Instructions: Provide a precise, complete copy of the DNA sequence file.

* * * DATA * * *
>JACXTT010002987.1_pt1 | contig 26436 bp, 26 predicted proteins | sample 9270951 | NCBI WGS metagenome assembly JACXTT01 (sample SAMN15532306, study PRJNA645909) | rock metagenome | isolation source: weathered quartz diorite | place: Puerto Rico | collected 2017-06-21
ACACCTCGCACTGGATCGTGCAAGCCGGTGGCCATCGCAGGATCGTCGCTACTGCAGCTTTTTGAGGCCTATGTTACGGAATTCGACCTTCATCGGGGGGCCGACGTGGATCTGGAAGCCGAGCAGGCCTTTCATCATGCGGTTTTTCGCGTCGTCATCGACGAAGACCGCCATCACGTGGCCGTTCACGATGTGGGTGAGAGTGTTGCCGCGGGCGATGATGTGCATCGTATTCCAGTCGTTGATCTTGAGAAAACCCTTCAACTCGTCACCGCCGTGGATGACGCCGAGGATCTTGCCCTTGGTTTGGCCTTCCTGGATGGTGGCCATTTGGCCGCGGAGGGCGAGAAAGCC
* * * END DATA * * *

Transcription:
>JACXTT010002987.1_pt1 | contig 26436 bp, 26 predicted proteins | sample 9270951 | NCBI WGS metagenome assembly JACXTT01 (sample SAMN15532306, study PRJNA645909) | rock metagenome | isolation source: weathered quartz diorite | place: Puerto Rico | collected 2017-06-21
ACACCTCGCACTGGATCGTGCAAGCCGGTGGCCATCGCAGGATCGTCGCTACTGCAGCTTTTTGAGGCCTATGTTACGGAATTCGACCTTCATCGGGGGGCCGACGTGGATCTGGAAGCCGAGCAGGCCTTTCATCATGCGGTTTTTCGCGTCGTCATCGACGAAGACCGCCATCACGTGGCCGTTCACGATGTGGGTGAGAGTGTTGCCGCGGGCGATGATGTGCATCGTATTCCAGTCGTTGATCTTGAGAAAACCCTTCAACTCGTCACCGCCGTGGATGACGCCGAGGATCTTGCCCTTGGTTTGGCCTTCCTGGATGGTGGCCATTTGGCCGCGGAGGGCGAGAAAGCC